Failure of pipeline emergency shut-down valve

Health and Safety Executive - Safety alert

Department Name:
Hazardous Installations Directorate (Gas and Pipelines)

Bulletin No:
HID 3-2010

Issue Date:
06 April 2010

Target Audience:
Offshore Industry

Key Issues:

  • Failure of a safety critical element- spring return pipeline emergency shut down valve (ESDV)
  • Immediate inspection of actuator spring housings and retaining rods


Failed spring return pipeline emergency shut down valve

Failed spring return pipeline emergency shut down valve

This alert is issued following the failure of a spring return pipeline emergency shut down valve (ESDV). The failure left the primary platform isolation device inoperable with the valve failed in the open position. Other ESDVs have been examined and have found to be at risk of failing in this manner. Spring return valves other than ESDVs are equally vulnerable.


Investigation is ongoing but initial indications are that the actuator spring end plate retaining tie rods failed due to corrosion leading to the spring being released from the ESDV. This made the platform primary isolation device inoperable.

Detailed view of spring return pipeline emergency shut down valve

Detailed view of spring return pipeline emergency shut down valve

The end plate and springs were released at velocity due to stored energy presenting a hazard to personnel and topside process plant.

The open end design of tie rods made them susceptible to water ingress and corrosion from trapped moisture.

Action required by duty holders:

Immediate action- identify spring return valves and carry out risk assessment

  • Where identified valves are defined as Safety Critical Elements (eg ESDVs), or where release of the spring could present a risk of injury to personnel or damage to plant, duty holders should make these a priority for inspection / modification.
  • Inspect the valves to ensure that the spring housing and retention tie rods are fit for purpose. Particular attention should be paid to open ended tie rods which may accumulate dirt and moisture. Corrosion of tie rods may not always be readily identifiable externally and may be particularly difficult to detect beneath end plates. Spring housings with internal tie rods may also be vulnerable to corrosion and should also be inspected. Springs may also suffer from corrosion and/or hydrogen embrittlement.
  • Following close visual inspection, assess the integrity of the spring actuator in accordance with industry guidance and their SCE status (such as Energy Institute Guidance for Corrosion Management in Oil and Gas Production and Processing)
  • If duty holders cannot inspect the identified valves within a short timescale, alternative arrangements to manage the risks should be made. These short term measures to prevent spring release might include erecting a scaffold support or installation of temporary restraints.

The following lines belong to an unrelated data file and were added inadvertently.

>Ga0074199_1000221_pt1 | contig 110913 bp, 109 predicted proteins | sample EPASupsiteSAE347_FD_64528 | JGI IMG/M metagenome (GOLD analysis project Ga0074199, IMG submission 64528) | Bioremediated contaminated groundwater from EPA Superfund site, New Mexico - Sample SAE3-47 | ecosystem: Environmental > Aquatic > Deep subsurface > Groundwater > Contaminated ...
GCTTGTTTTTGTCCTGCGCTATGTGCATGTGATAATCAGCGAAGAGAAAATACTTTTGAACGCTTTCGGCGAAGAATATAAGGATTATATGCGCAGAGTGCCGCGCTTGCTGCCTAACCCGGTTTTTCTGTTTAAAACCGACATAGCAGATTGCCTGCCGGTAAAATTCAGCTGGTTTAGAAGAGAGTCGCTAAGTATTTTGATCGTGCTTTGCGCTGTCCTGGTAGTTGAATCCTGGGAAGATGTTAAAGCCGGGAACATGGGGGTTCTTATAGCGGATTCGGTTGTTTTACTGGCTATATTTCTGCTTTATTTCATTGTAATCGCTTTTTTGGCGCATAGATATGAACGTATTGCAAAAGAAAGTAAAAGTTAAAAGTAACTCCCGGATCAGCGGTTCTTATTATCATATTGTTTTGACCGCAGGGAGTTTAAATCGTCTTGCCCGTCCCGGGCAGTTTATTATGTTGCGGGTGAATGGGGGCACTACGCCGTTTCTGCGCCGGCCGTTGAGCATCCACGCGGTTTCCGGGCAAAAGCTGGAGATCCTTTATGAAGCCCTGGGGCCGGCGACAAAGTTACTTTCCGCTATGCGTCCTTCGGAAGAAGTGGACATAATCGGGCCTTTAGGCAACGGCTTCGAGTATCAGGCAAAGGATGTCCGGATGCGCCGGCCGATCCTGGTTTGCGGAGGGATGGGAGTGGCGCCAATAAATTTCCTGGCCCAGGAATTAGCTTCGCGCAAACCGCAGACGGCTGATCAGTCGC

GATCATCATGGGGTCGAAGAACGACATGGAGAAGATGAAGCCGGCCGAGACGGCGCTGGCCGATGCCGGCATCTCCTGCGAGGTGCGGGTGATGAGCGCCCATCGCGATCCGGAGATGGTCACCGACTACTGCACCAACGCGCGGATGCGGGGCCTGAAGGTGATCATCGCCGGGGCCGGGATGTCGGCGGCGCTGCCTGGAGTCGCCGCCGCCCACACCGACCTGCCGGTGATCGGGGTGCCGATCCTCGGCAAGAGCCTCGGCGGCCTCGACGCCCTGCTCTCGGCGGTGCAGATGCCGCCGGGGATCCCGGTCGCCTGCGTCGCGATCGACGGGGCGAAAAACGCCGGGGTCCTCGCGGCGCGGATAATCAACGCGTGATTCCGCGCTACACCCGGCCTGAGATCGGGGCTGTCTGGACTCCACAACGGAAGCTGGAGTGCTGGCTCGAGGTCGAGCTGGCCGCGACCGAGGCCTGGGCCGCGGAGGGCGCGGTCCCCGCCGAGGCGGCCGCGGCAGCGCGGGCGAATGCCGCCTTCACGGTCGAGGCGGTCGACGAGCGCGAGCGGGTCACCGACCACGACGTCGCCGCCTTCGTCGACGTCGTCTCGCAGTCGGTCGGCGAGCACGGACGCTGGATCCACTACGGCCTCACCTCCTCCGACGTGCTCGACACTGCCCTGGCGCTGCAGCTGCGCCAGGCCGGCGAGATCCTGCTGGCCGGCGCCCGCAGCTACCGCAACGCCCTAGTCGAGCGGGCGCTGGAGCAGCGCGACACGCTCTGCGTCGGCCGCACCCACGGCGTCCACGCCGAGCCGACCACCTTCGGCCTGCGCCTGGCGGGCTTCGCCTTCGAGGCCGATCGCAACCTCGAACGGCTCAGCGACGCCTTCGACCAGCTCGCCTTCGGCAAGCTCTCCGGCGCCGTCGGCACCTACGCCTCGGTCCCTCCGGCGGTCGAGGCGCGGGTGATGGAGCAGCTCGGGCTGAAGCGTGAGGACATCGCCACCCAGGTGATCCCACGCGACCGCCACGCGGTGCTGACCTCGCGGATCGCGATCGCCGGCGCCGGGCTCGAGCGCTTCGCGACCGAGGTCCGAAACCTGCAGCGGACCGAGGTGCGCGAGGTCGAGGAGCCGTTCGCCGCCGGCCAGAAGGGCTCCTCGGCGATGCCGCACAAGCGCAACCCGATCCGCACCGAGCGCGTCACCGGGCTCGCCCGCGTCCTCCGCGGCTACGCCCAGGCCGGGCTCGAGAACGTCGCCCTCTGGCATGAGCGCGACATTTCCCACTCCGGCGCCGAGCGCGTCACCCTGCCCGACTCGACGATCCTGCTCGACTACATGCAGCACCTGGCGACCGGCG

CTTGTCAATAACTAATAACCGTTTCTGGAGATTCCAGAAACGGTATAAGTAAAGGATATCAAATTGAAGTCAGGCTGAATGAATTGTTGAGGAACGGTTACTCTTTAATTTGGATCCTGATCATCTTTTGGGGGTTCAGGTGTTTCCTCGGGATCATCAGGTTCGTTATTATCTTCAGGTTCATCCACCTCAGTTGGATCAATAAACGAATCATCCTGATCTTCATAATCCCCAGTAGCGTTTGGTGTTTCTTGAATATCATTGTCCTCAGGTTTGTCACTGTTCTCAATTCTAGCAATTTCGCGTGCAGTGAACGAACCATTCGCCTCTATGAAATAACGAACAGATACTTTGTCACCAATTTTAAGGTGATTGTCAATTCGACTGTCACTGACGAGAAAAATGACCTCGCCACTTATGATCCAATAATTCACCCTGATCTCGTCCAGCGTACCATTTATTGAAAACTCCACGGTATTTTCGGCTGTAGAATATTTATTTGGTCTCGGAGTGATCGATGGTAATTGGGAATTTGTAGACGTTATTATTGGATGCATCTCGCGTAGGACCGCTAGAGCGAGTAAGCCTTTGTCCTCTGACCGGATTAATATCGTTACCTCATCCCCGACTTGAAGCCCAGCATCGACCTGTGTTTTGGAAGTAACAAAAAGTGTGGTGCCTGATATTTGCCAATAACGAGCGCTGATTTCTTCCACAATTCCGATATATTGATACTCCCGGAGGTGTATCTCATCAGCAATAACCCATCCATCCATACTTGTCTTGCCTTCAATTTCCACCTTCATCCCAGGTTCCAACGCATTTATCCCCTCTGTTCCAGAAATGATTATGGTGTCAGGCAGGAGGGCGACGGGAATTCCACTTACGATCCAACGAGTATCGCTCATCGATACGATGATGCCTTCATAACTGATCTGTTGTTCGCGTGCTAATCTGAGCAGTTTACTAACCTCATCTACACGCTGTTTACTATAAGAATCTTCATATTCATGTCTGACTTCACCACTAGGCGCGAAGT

Longer term duty holder actions

  • Ensure routine ESDV inspection and performance testing procedures include adequate inspection of the actuator
  • Implement coating and seal maintenance programme to prevent corrosion
  • Ensure the risks associated with stored energy from equipment containing compressed springs are identified and control measures put in place
  • Review the suitability of the design of retaining rods and end plates on spring return valves given the potential for moisture accumulation and the difficulty in condition inspection. Consideration should be given to using a more corrosion resistant design.

Relevant legal documents:

Pipeline Safety Regulations (1996), Health and Safety at Work Act etc. (1974) as amended

Pipeline ESDVs form part of the pipeline as per Regulation 3 of the Pipeline Safety Regulations (1996) (PSR). The law requires that an operator must maintain ESDVs in an efficient state, in efficient working order and good repair (PSR Regulation 19). Failure to comply with this regulation is a criminal offence.


Further information:

Further enquires should be made to HSE Gas and Pipelines team:

Scotland and Scottish Waters:

Health and Safety Executive
Hazardous Installations Directorate
Gas and Pipelines Unit
Lord Cullen House
AB25 3UB

Rest of GB, territorial waters and UK continental shelf:

Health and Safety Executive
Hazardous Installations Directorate
Gas and Pipelines Unit
Lakeside 500
Old Chapel Way

General note:

This safety alert is targeted at pipeline operators but installation operators also have legal responsibilities to those who may be at risk from failure of spring return valves.

Regulation 8 of the Offshore Installations and Pipeline Works (Management and Administration) Regulations 1995 (MAR) requires co-operation between everyone who has a contribution to make towards ensuring health and safety on the offshore installation or in activities involving the installation. Regulation 8 aims to ensure that those who have duties under the Regulations (owners, operators, employers, installation managers etc) should not be prevented from complying with their legal duties by the actions or failures of others to act. It does not mean that duty holders can evade their responsibilities by seeking to pass their responsibilities to others. HSE therefore expects pipeline operators and installation operators to work together to address this matter.

Please pass this information to a colleague who may have this equipment or operate this type of system.

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